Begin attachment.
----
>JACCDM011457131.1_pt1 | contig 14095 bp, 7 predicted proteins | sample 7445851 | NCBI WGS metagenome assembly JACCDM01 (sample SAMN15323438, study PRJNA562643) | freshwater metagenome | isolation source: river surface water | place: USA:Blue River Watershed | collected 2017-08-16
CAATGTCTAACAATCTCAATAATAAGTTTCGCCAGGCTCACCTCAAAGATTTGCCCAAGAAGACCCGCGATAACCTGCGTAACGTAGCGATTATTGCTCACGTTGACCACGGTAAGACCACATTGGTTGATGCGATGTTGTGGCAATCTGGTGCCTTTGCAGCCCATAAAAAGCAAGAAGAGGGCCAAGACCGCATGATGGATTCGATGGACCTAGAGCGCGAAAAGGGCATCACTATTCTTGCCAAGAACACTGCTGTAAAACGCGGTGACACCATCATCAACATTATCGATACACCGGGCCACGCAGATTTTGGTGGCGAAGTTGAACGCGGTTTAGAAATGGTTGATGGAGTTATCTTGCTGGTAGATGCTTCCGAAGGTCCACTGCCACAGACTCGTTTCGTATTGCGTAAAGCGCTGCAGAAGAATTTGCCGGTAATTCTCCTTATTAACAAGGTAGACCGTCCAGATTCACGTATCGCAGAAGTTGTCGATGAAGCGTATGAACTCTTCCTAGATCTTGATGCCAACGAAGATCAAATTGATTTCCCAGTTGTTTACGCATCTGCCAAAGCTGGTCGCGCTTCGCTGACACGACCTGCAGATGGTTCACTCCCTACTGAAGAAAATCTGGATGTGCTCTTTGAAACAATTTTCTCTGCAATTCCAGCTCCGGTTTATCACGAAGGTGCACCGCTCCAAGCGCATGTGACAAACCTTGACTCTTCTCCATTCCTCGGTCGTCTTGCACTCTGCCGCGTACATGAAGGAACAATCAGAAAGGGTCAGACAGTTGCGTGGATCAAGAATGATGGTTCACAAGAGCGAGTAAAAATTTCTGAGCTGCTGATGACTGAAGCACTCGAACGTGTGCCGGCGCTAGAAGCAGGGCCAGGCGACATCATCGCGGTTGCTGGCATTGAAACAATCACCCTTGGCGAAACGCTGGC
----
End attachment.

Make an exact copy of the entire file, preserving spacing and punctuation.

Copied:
>JACCDM011457131.1_pt1 | contig 14095 bp, 7 predicted proteins | sample 7445851 | NCBI WGS metagenome assembly JACCDM01 (sample SAMN15323438, study PRJNA562643) | freshwater metagenome | isolation source: river surface water | place: USA:Blue River Watershed | collected 2017-08-16
CAATGTCTAACAATCTCAATAATAAGTTTCGCCAGGCTCACCTCAAAGATTTGCCCAAGAAGACCCGCGATAACCTGCGTAACGTAGCGATTATTGCTCACGTTGACCACGGTAAGACCACATTGGTTGATGCGATGTTGTGGCAATCTGGTGCCTTTGCAGCCCATAAAAAGCAAGAAGAGGGCCAAGACCGCATGATGGATTCGATGGACCTAGAGCGCGAAAAGGGCATCACTATTCTTGCCAAGAACACTGCTGTAAAACGCGGTGACACCATCATCAACATTATCGATACACCGGGCCACGCAGATTTTGGTGGCGAAGTTGAACGCGGTTTAGAAATGGTTGATGGAGTTATCTTGCTGGTAGATGCTTCCGAAGGTCCACTGCCACAGACTCGTTTCGTATTGCGTAAAGCGCTGCAGAAGAATTTGCCGGTAATTCTCCTTATTAACAAGGTAGACCGTCCAGATTCACGTATCGCAGAAGTTGTCGATGAAGCGTATGAACTCTTCCTAGATCTTGATGCCAACGAAGATCAAATTGATTTCCCAGTTGTTTACGCATCTGCCAAAGCTGGTCGCGCTTCGCTGACACGACCTGCAGATGGTTCACTCCCTACTGAAGAAAATCTGGATGTGCTCTTTGAAACAATTTTCTCTGCAATTCCAGCTCCGGTTTATCACGAAGGTGCACCGCTCCAAGCGCATGTGACAAACCTTGACTCTTCTCCATTCCTCGGTCGTCTTGCACTCTGCCGCGTACATGAAGGAACAATCAGAAAGGGTCAGACAGTTGCGTGGATCAAGAATGATGGTTCACAAGAGCGAGTAAAAATTTCTGAGCTGCTGATGACTGAAGCACTCGAACGTGTGCCGGCGCTAGAAGCAGGGCCAGGCGACATCATCGCGGTTGCTGGCATTGAAACAATCACCCTTGGCGAAACGCTGGC